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Camden New Journal - by DAN CARRIER
Published: 24 January 2008
Coach Ramos with the New Journal's Dan Carrier
Coach Ramos with the New Journal’s Dan Carrier
We finally beat the Gunners!

Spurs’ cup delight as they smash five past Arsenal on road to Wembley

TO paraphrase that famous Norwegian commentator: “Herbert Chapman... Tony Adams... Perry Groves... Nick Hornby... Jonathan Creek... My Best Mate Jim... Ossie The Barber... Richard Osley... Your boys took one hell of a beating.”
It’s the day after the night before and I’ve just bought the biggest cream cake I can find, because it feels like my birthday. And Christmas. And May Day. All rolled into one.
Pundits say it is hard to predict a derby, but games between us lot and them lot had conformed to a pattern in recent years.
Spurs turn up, have a go, but then by some tragic twist, muck it up.
Not this time: Spurs are on their way to Wembley.
Forget any nonsense about it only being the Carling Cup, this is Spurs versus Arsenal, a game no side wants to lose. Especially 5-1.
Hard to consider in the cold light of day how it happened: I’m feeling too emotional for that. But according to my notes, Jermaine Jenas, who opened the scoring after only three minutes, put in his finest performance in a Spurs shirt. When Spurs where not in possession, he never gave up lost causes. When we had the ball, he became a graceful ballerina, pirouetting past tackles and spraying the passes.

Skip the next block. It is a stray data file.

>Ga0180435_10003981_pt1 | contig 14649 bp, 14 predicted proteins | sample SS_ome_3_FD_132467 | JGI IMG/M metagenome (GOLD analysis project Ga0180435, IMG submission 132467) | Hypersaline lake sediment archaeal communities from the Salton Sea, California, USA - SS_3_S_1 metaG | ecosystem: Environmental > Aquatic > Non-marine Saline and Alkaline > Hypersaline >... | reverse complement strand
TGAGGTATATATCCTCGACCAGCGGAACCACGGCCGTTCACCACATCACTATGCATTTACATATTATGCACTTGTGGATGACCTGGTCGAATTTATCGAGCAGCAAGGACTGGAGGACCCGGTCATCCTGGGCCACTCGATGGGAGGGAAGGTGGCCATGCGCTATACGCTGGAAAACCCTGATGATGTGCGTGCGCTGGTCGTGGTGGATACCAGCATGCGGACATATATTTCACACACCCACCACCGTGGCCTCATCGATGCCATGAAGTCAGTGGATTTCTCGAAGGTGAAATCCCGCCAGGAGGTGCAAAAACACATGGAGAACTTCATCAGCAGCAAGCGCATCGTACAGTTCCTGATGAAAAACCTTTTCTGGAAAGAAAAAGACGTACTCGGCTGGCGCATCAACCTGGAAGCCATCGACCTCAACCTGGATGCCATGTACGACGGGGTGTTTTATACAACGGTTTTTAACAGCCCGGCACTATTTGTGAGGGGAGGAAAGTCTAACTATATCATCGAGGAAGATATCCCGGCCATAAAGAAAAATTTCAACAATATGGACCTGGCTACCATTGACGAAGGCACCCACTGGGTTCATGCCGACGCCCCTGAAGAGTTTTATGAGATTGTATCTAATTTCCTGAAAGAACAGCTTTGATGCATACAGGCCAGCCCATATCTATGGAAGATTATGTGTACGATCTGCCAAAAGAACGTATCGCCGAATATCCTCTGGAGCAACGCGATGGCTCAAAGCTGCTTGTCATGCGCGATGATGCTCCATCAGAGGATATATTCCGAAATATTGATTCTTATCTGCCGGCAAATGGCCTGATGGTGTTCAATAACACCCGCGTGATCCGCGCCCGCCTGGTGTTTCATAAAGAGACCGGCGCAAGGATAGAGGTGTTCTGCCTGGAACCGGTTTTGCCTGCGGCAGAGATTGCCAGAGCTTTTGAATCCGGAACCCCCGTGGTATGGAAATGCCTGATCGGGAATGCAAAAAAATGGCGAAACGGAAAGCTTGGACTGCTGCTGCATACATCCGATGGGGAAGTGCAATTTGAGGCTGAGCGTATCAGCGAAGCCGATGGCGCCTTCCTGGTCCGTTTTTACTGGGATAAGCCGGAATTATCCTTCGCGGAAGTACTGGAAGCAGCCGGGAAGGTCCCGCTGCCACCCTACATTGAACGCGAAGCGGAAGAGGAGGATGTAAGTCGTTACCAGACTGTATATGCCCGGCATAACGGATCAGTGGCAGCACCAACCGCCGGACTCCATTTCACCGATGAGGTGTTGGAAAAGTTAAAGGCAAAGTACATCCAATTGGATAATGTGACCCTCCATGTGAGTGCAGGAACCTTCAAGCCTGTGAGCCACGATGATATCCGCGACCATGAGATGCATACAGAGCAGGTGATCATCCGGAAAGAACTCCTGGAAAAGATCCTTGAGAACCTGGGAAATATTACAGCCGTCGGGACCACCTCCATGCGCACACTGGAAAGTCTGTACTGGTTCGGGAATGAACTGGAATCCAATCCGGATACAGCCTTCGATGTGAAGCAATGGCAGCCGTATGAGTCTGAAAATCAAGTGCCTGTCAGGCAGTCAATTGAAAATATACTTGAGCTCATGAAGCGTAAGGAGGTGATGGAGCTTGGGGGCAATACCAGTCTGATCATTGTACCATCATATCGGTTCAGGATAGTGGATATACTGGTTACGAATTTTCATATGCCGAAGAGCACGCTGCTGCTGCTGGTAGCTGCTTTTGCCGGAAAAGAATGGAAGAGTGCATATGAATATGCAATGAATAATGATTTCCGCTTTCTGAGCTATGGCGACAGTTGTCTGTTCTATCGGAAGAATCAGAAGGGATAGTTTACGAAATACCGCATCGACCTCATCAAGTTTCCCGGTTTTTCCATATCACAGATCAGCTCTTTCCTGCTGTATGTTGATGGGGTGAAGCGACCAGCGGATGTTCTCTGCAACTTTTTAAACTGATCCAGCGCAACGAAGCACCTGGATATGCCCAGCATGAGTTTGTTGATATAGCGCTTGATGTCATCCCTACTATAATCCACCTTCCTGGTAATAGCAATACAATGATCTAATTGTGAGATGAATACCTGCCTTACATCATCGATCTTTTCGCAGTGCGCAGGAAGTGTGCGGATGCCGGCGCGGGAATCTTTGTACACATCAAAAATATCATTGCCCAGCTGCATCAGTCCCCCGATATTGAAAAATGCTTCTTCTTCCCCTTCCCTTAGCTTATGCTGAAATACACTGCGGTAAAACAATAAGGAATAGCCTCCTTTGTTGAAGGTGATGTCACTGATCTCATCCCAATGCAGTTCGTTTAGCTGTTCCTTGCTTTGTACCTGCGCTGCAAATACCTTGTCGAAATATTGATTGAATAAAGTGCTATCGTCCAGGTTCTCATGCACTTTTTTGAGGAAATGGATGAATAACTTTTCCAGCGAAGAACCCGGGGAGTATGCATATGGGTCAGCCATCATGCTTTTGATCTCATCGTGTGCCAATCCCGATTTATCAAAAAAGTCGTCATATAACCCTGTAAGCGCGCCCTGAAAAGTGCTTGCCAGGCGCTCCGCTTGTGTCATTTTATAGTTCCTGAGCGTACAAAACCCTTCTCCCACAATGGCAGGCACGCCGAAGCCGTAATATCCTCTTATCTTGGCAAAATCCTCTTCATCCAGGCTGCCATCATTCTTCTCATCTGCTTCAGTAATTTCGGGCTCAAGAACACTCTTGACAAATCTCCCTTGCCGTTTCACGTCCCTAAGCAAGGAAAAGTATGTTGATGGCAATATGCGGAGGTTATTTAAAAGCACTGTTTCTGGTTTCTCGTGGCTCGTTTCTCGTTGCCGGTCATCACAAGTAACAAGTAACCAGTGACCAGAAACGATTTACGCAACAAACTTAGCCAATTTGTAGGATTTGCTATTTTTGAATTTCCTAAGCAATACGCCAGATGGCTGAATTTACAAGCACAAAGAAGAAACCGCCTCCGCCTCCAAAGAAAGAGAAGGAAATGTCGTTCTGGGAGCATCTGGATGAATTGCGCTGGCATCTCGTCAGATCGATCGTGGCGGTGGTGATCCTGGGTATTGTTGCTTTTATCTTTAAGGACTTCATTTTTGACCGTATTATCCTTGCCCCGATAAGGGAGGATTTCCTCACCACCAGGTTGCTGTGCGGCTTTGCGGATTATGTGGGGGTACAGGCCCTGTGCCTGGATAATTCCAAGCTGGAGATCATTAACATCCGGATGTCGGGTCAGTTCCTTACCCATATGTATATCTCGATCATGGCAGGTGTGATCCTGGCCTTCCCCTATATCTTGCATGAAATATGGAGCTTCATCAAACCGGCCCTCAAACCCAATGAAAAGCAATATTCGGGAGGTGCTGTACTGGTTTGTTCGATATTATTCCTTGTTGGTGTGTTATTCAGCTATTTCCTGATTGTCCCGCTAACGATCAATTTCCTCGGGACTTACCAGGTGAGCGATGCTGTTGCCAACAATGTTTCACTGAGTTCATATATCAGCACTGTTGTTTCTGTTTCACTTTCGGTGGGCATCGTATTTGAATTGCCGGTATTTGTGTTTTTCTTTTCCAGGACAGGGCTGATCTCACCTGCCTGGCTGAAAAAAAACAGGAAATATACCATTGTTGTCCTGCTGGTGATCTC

Jenas was given a platform to perform by the tigerish tackling of Teemu Tainio. The Finn, so often overlooked, gave a perfect example of football’s dark arts. He was the rock upon which Arsenal’s attacks foundered.
But to single out one of 14 super heroes would be unfair.
Our rivals had spells, moments, where they began to flow forward, but there was a hungry, snapping team in white to get past first.
Yet heading off for a pie at half-time with a two goal cushion after a Nicklas Bendtner own-goal blunder, I still didn’t feel safe.
After refreshments, I returned to my row ahead of my neighbour, a fellow Spurs reporter, and was about to take his seat so he wouldn’t have to squeeze past me. I was told in no uncertain terms not to risk changing anything. We quietly, superstitiously, swapped back.
The third, via Lennon’s impish improvisation that set up Keane... Then four, from Lennon himself: the roar from the Park Lane End could be heard in Holloway. Even the Gooners pulling one back and the inevitable fears of a shameful collapse failed to dampen our spirits... I had to savour this, watch Wenger, arms folded, pretending not to see his team squaring up to each other as they realise the enormity of the absolute, total and utter pasting they have received. Malbranque made it five – cue Que Sera Sera, over and over, scarves above heads: an atmosphere you could dish up using an ice cream scoop.
I spoke to Juande Ramos afterwards, and in front of the press he was calm, praising his players as the “architects of a victory through their perfect performance”.
It was only in the corridor later that a small grin spread across his chops, and I heard him murmur in Spanglish that it’s nights like these that make football special and in turn make life worth living.
So we put that one to bed – no derby win since 1999, but bragging rights are ours for the foreseeable. The High Road was rocking well into the wee small hours, as was my local in Dartmouth Park as fans from NW5, unable to sleep, gathered to convince each other that the historic thumping we had just witnessed was not simply the most exquisite dream.
After having to find solace in moral victories for so long, this was a night to savour. One to savour for a very, very long time.

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